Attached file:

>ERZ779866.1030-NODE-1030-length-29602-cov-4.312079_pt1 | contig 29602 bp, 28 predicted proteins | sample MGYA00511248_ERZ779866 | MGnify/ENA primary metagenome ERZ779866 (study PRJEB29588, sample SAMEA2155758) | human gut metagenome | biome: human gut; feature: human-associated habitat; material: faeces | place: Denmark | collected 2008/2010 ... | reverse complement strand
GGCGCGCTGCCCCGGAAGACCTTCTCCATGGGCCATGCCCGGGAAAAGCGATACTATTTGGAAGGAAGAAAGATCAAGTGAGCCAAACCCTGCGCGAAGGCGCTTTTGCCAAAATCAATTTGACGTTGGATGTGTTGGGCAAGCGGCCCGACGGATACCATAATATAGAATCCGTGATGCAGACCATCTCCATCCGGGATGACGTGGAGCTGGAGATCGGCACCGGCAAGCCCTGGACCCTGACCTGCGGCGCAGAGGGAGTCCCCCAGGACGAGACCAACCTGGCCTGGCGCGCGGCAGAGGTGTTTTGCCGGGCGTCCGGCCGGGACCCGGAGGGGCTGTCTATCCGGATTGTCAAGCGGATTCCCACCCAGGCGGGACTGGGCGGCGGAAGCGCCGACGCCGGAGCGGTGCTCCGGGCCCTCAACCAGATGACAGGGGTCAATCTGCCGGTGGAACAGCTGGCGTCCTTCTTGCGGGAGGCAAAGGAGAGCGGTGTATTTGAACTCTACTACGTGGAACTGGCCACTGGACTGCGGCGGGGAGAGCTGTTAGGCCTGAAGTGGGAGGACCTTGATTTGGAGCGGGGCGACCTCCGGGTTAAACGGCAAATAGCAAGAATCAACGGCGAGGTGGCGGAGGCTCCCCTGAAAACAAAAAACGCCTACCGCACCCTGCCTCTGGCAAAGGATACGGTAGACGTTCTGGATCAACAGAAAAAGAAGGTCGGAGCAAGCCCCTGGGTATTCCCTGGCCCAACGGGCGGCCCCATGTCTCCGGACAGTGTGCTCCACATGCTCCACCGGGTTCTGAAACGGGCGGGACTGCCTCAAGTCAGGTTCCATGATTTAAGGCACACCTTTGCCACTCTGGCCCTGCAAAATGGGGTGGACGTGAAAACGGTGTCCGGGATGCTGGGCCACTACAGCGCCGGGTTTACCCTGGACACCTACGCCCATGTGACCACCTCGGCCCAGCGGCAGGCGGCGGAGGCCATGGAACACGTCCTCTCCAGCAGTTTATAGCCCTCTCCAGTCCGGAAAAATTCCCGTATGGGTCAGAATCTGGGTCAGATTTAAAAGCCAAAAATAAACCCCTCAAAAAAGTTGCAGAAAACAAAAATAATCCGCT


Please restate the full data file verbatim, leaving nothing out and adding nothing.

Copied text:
>ERZ779866.1030-NODE-1030-length-29602-cov-4.312079_pt1 | contig 29602 bp, 28 predicted proteins | sample MGYA00511248_ERZ779866 | MGnify/ENA primary metagenome ERZ779866 (study PRJEB29588, sample SAMEA2155758) | human gut metagenome | biome: human gut; feature: human-associated habitat; material: faeces | place: Denmark | collected 2008/2010 ... | reverse complement strand
GGCGCGCTGCCCCGGAAGACCTTCTCCATGGGCCATGCCCGGGAAAAGCGATACTATTTGGAAGGAAGAAAGATCAAGTGAGCCAAACCCTGCGCGAAGGCGCTTTTGCCAAAATCAATTTGACGTTGGATGTGTTGGGCAAGCGGCCCGACGGATACCATAATATAGAATCCGTGATGCAGACCATCTCCATCCGGGATGACGTGGAGCTGGAGATCGGCACCGGCAAGCCCTGGACCCTGACCTGCGGCGCAGAGGGAGTCCCCCAGGACGAGACCAACCTGGCCTGGCGCGCGGCAGAGGTGTTTTGCCGGGCGTCCGGCCGGGACCCGGAGGGGCTGTCTATCCGGATTGTCAAGCGGATTCCCACCCAGGCGGGACTGGGCGGCGGAAGCGCCGACGCCGGAGCGGTGCTCCGGGCCCTCAACCAGATGACAGGGGTCAATCTGCCGGTGGAACAGCTGGCGTCCTTCTTGCGGGAGGCAAAGGAGAGCGGTGTATTTGAACTCTACTACGTGGAACTGGCCACTGGACTGCGGCGGGGAGAGCTGTTAGGCCTGAAGTGGGAGGACCTTGATTTGGAGCGGGGCGACCTCCGGGTTAAACGGCAAATAGCAAGAATCAACGGCGAGGTGGCGGAGGCTCCCCTGAAAACAAAAAACGCCTACCGCACCCTGCCTCTGGCAAAGGATACGGTAGACGTTCTGGATCAACAGAAAAAGAAGGTCGGAGCAAGCCCCTGGGTATTCCCTGGCCCAACGGGCGGCCCCATGTCTCCGGACAGTGTGCTCCACATGCTCCACCGGGTTCTGAAACGGGCGGGACTGCCTCAAGTCAGGTTCCATGATTTAAGGCACACCTTTGCCACTCTGGCCCTGCAAAATGGGGTGGACGTGAAAACGGTGTCCGGGATGCTGGGCCACTACAGCGCCGGGTTTACCCTGGACACCTACGCCCATGTGACCACCTCGGCCCAGCGGCAGGCGGCGGAGGCCATGGAACACGTCCTCTCCAGCAGTTTATAGCCCTCTCCAGTCCGGAAAAATTCCCGTATGGGTCAGAATCTGGGTCAGATTTAAAAGCCAAAAATAAACCCCTCAAAAAAGTTGCAGAAAACAAAAATAATCCGCT